In an attempt to try to decrease CHOA’s worker utilization, we decided to create an optimization model to optimally place the items throughout the warehouse. We then grouped SKUs into 438 subgroups and used them in the Bin Optimization Model, which is a mixed integer linear program based off the Knapsack problem that assigns groups to shelving units.
The objective of the model is to minimize the distance to the staging area based on priority of the frequency a group in orders. We then input the new item locations into the Simio model and found that the employee utilization during the picking process decreased by 3%. This decrease proves that the optimization model was effective in reducing picks times but does not capture the additional value of the reorganization model which also optimizes the restocking process as this process is not simulated in the Simio model.
Through our demand forecast, we have predicted a 22% increase in system demand by 2025. Even with the potential 13% reduction in space utilization, our analysis has showed that DIW will not be able to handle the predicted increase in demand. Therefore, we believe that CHOA will need to expand their operations to a new warehouse, while still implementing our recommended labor and inventory strategies.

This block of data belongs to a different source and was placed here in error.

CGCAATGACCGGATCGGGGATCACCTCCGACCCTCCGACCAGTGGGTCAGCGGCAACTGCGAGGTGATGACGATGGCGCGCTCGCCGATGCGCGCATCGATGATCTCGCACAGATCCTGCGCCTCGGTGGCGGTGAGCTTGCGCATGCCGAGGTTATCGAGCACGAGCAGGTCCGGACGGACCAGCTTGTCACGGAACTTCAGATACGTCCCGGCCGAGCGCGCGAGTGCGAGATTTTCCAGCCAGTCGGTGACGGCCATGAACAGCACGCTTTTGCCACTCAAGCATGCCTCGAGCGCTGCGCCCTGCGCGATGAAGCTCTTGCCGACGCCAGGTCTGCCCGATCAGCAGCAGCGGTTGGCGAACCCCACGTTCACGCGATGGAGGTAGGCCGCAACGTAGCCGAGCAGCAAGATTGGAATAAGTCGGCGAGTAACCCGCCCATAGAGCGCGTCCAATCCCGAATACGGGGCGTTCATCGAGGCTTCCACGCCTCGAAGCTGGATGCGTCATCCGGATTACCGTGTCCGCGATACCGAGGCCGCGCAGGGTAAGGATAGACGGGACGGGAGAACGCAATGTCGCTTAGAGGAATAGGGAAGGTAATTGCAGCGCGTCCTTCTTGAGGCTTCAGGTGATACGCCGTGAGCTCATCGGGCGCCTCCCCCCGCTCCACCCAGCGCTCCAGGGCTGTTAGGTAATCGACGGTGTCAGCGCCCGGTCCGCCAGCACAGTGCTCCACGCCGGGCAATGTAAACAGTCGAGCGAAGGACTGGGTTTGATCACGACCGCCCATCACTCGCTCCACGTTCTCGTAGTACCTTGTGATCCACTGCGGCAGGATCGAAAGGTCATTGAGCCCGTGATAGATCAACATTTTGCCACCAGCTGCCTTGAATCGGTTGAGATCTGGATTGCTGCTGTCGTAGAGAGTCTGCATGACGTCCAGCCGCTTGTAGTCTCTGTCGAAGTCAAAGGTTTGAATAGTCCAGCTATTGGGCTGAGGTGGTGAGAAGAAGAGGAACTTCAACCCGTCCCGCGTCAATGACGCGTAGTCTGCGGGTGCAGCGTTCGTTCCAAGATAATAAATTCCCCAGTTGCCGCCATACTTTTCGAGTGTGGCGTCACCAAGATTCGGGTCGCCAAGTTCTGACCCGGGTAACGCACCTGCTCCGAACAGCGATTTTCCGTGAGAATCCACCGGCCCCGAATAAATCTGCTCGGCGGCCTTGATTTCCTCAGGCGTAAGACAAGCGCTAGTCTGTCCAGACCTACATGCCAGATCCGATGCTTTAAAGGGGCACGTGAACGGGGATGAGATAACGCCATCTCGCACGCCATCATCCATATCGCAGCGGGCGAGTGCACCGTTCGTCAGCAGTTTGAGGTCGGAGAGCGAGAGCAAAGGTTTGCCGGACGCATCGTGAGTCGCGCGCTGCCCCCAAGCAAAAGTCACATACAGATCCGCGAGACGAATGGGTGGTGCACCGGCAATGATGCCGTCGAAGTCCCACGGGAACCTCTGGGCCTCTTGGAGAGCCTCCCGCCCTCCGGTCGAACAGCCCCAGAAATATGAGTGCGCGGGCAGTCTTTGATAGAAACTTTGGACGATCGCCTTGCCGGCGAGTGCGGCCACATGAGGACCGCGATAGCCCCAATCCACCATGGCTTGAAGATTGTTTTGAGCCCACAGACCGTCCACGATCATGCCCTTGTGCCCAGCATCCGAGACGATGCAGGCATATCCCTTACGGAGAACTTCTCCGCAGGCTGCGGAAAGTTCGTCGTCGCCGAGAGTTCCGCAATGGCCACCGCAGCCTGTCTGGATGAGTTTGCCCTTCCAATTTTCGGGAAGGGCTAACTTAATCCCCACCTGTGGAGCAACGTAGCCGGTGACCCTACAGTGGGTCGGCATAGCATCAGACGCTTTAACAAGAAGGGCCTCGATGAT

Since our analysis led to the conclusion that Children’s will need a new warehouse to manage the increase in demand, we wanted to give further recommendations about the size and placement of this new facility. We conducted an analysis of the amount of additional space and shelving units the warehouse would need in 2025 to be at various levels of space utilization, specifically looking at the additional amount of pick area space needed in a new warehouse. We recommend moving into the warehouse at 75% full capacity, which will require a 26,000 sq. ft facility with a 15,200 sq. ft for the picking area .